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LT's polarimetry helps disentangle the cause of double-peaked optical outbursts 29 March 2016
Diagram of the relativistically-precessed orbit of the secondary black hole about the much larger primary. See main text for details.
Credit: Valtonen et al, 2016.

The Liverpool Telescope (LT) recently took part in a ground-breaking campaign to accurately measure the rotational rate of one of the most massive black holes in the universe: the powerhouse behind blazar OJ287. Details behind the discovery are given in a paper in the Astrophysical Journal Letters entitled "Primary Black Hole Spin in OJ287 as Determined by the General Relativity Centenary Flare" by M. J. Valtonen et al (2016).

Quasars, Blazars and Black Holes

Quasi-stellar radio sources, or "quasars" for short, are the very bright centres of distant galaxies which emit huge amounts of light, via relativistic jets due to the accretion of large amounts of matter onto their massive black holes. When the jet is pointed toward the observer, the source is called a "blazar". From observations dating back to 1891, the particular blazar "OJ287" has been seen to outburst optically roughly every 12 years. More recent studies have shown that these outbursts actually have double peaks.

Prof. Mauri Valtonen of University of Turku, Finland and his collaborators developed a model to explain the outbursts: two black holes orbiting each other with a period of 12 years, interacting every orbit. The model states that one black hole (the "primary") is ~200 times the mass of the other (the "secondary"), and has an accretion disc. The secondary is in a large very elliptical orbit about the primary, and the plane of its orbit is inclined to that of the accretion disc, so it makes two crossings of the disc every orbit. Each time the secondary punches through the disc, the material it encounters is heated up to very high temperatures. This heated material flows out from both sides of the primary accretion disk and thermally radiates strongly for a few weeks.

Meanwhile, the interaction of the secondary black hole with the primary's accretion disk also results in accretion onto the secondary black hole. It is postulated that the second peak in the outburst is caused by jet emission rather than emission from the accretion disc. Evidence for jet emission is the presence of strong polarisation during the second, but not the first, flare. An accretion disc cannot create a strong polarisation signal; in this case it is likely that the magnetic fields within the jet cause the polarisation signal.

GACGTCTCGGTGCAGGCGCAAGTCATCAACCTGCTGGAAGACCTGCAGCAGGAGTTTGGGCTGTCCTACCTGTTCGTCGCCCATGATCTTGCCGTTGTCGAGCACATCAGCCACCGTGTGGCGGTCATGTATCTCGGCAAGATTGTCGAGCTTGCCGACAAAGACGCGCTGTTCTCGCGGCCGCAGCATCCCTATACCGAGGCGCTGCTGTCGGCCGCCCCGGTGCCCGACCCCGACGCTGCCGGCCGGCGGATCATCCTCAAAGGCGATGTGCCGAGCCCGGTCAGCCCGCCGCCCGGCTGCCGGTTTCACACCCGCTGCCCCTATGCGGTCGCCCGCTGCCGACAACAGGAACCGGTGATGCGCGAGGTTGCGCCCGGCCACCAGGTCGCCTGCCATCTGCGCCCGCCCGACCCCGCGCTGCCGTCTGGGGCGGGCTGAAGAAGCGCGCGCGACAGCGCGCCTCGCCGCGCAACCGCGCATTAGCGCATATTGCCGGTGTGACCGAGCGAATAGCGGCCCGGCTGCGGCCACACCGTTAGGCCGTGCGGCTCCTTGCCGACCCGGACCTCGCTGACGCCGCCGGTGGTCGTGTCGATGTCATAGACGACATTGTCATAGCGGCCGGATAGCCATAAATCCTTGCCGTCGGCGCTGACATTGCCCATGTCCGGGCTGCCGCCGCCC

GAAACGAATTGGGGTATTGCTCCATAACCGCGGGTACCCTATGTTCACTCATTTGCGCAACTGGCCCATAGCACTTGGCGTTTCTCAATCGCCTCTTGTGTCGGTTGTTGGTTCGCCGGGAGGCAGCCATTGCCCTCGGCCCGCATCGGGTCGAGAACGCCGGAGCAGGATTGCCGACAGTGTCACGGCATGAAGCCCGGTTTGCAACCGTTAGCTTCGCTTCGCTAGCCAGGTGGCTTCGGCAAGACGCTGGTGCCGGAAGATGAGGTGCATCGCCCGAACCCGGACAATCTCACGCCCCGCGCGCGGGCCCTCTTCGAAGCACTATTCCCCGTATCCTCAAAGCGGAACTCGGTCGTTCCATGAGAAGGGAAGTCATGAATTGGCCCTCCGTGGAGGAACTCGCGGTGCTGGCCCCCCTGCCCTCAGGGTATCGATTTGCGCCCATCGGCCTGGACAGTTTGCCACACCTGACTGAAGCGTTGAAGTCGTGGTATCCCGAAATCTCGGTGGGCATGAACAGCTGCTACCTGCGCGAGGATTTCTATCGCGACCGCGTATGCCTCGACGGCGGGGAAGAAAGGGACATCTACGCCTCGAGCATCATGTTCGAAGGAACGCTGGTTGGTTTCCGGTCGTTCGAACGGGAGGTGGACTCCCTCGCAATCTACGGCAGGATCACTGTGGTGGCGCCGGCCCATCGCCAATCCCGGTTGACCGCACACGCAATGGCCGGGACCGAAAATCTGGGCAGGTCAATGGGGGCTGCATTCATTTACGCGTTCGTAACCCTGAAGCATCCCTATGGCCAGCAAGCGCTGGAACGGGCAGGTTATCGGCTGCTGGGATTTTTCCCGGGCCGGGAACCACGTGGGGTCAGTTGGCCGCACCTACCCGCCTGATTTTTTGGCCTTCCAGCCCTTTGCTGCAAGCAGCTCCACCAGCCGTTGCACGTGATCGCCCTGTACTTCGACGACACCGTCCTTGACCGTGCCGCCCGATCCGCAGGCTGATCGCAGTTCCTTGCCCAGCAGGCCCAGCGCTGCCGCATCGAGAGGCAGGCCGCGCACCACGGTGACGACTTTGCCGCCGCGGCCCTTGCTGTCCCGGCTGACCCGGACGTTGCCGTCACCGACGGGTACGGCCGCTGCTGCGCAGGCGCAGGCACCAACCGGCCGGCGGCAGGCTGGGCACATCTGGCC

The thermal outbursts can be used as good markers to pinpoint the times when the secondary crosses the plane of the primary's accretion disc. This is useful because Einstein's General Theory of Relativity says the secondary's orbit should precess, at a rate that depends mainly on the two black hole masses and the rotation rate of the primary.

The Liverpool Telescope Gets Involved

In 2010, Valtonen and collaborators were able to use the exact timing of eight outbursts to accurately put the secondary's orbital precession rate at an incredible 39 degrees per 12-year orbit, some 27,000 times faster than the relativistic contribution to Mercury's orbital precession rate.

The model also predicted that the next twin-peaked outburst would occur around 25 November 2015, ironically the 100th anniversary of Einstein's General Theory of Relativity. An international observing campaign campaign was set up, calling on observatories from around the world - including the Liverpool Telescope.

Countdown to the Next Event
Optical r' band photometry of OJ287 from October to December 2015. Second peak maximum occurred about 20 days after the first.
Credit: Valtonen et al, 2016.

OJ287 has actually been observed by the LT since 2011, and was more closely monitored from September 2015 as part of the leadup to the predicted outburst. When the increase in flux began in late November 2015, PhD student Helen Jermak, the Principal Investigator of proposal JL16A08 using the RINGO3 polarimeter on the LT, was prompted to increase the cadence of the OJ287 monitoring observations from every 3 days to hourly, to closely follow the "flare" of this outburst.

The LT automatically tracked the source many times per night, taking photometric and polarimetric data with RINGO3. The polarimetry taken during the second peak allowed the authors to study the effect of the interaction between the secondary black hole and primary accretion disc on the primary's jet.

Another Black Hole Binary and More Gravitational Waves

Thanks to the valuable contribution of this data plus that of other observatories, Valtonen and his co-workers were able to directly measure the rotation rate of the more massive black hole to be one third of the maximum spin rate allowed in General Relativity.

The collected data from this latest outburst also allowed the team to confirm the loss of orbital energy to gravitational waves within two per cent of General Relativity's prediction. This provides the first indirect evidence for the existence of a massive spinning black hole binary emitting gravitational waves.

This is encouraging news for the Pulsar Timing Array efforts that will directly detect gravitational waves from such systems in the near future. Therefore, the present optical outburst of OJ287 makes a fitting contribution to the centenary celebrations of General Relativity and adds to the excitement of the first direct observation of a transient gravitational wave signal by LIGO.